By Andrew Lepore | United States
There is, and always has been, a significant wing of the libertarian ideology that takes a hedonistic approach to life. They focus fully on pursuing a life where they can do whatever they want, which in fact everybody also should pursue. Though they forget about the aspect of corresponding responsibility and consequence of their actions. Liberty grants us the freedom to do good things with our lives, but it also grants us the freedom to do very bad and stupid things with our lives (as long as you don’t deprive others of their own liberties of course). For libertarians, living a life of duty and responsibility, and encouraging others to voluntarily live that way, should be just as important as making sure living “responsibility” isn’t forced upon us through the barrel of a gun.
In order to have a truly free and prosperous society, there must be an equal emphasis put on liberty and personal responsibility. The American Founding fathers understood this, and although there was an obsession with the idea of individual rights there was also a corresponding idea of duty. But This duty was to be socially and voluntarily generated; Not by the iron fist of government but by family, churches, small communities, and imposed upon oneself. These duties include making yourself the most moral and competent person you can be, along with being as charitable and contributive to your community as you can.
It’s very important for us libertarians to make clear the importance of duty and responsibility in our ideology, without this piece outsiders will view libertarians as cynical, greedy, or just plain stupid. For example, when we say we want to legalize all drugs people must think we’re saying it’s okay to do all drugs. No, we just want people to assume responsibility for themselves and not lock them in a cage for making self-destructive decisions. Also when we say we want to abolish the welfare state, people think we want the poor to go homeless and starve. Well no we want to take personal responsibility for our charitable efforts and not have the state decide where our money through inefficient social programs. Not to mention being dependant on the welfare state isn’t very responsible in and of itself.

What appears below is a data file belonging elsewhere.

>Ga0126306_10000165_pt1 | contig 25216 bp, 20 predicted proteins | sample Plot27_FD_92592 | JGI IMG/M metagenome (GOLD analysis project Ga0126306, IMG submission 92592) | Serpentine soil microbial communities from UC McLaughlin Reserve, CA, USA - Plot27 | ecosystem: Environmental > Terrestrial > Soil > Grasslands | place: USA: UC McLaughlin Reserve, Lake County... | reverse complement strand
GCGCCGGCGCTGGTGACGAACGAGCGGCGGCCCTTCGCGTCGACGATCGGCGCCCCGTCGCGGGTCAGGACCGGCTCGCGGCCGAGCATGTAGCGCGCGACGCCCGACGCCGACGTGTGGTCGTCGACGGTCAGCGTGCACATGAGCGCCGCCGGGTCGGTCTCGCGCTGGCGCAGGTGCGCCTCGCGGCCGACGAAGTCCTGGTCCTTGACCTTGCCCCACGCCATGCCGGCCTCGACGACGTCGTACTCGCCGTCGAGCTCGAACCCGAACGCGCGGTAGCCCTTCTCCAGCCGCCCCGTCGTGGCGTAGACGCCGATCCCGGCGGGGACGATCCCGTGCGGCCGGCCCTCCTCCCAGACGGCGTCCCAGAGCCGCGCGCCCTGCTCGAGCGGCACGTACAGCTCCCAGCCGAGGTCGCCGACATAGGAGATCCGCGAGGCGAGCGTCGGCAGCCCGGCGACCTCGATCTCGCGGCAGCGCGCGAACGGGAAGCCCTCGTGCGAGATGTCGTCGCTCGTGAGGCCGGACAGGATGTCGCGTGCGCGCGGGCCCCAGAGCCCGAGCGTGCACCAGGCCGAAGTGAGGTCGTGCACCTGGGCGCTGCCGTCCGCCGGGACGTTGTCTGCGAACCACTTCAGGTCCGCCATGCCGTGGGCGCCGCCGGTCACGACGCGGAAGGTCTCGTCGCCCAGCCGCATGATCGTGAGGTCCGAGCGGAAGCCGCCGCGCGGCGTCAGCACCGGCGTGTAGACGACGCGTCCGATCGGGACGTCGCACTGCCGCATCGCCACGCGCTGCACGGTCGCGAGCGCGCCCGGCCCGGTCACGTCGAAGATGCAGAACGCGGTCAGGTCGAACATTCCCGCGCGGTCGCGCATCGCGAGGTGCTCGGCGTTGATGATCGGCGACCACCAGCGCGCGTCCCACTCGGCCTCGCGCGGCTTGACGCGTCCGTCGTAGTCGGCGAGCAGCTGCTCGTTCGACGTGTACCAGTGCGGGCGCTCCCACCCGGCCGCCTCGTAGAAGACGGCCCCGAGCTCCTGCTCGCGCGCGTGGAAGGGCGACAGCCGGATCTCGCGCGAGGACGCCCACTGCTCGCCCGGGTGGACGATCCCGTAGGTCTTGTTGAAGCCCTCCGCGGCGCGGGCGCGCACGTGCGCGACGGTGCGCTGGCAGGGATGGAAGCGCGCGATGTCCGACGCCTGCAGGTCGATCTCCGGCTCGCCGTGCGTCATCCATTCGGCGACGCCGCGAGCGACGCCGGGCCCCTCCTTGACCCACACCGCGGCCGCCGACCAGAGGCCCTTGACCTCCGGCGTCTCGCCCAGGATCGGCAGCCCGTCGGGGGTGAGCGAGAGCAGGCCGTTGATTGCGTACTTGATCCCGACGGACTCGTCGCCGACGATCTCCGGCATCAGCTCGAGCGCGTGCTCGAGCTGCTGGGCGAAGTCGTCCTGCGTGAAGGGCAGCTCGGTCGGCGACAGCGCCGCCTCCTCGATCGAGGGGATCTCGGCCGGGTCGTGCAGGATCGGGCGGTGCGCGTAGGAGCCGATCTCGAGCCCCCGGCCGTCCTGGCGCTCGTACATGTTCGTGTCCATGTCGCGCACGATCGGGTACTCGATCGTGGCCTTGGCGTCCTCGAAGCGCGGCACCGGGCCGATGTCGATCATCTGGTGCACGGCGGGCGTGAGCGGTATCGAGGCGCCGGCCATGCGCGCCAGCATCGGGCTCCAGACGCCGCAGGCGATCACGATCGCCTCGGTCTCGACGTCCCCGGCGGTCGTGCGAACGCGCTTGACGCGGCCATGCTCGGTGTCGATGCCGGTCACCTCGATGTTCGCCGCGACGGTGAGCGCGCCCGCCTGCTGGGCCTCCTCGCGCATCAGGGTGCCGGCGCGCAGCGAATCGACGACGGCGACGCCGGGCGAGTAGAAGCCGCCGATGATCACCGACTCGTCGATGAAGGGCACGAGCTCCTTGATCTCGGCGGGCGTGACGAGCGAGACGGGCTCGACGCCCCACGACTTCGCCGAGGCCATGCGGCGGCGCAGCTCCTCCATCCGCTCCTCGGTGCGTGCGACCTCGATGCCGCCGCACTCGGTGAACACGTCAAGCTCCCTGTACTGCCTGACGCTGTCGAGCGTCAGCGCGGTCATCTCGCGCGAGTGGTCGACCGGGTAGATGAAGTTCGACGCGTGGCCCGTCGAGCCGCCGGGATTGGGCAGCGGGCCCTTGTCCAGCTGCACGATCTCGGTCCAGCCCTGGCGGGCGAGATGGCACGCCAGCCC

Libertarianism is about embracing liberty and personal responsibility, authoritarianism is embracing the state and believing people aren’t capable of personal responsibility. Liberty truly cannot exist without responsibility. With Liberty comes a complete assumption of personal responsibility, and responsibility for the consequences of your actions; like I said, true liberty gives you the freedom to make very smart and very stupid decisions. But making stupid decisions does not come without punishment and good decisions without reward. You are responsible for the consequences of your actions, whether those consequences are positive or negative. That’s not to say people don’t make mistakes and get themselves into tough situations. Those people will have family, friends, churches, non-profits etc, but just because you are in a tough financial spot doesn’t give you the right to steal from your neighbors at gunpoint through programs designed to redistribute wealth. Especially not when they have assumed responsibility to get themselves to the point of financial stability where taxman is involuntarily collecting part of their income to pay for your failures.
In conclusion, it’s important to remember that in libertarianism duty and liberty go hand and hand. They are two corresponding and equally important pillars of not only our ideology but of a prosperous society as a whole. Liberty without responsibility is chaos, and responsibility without liberty is slavery.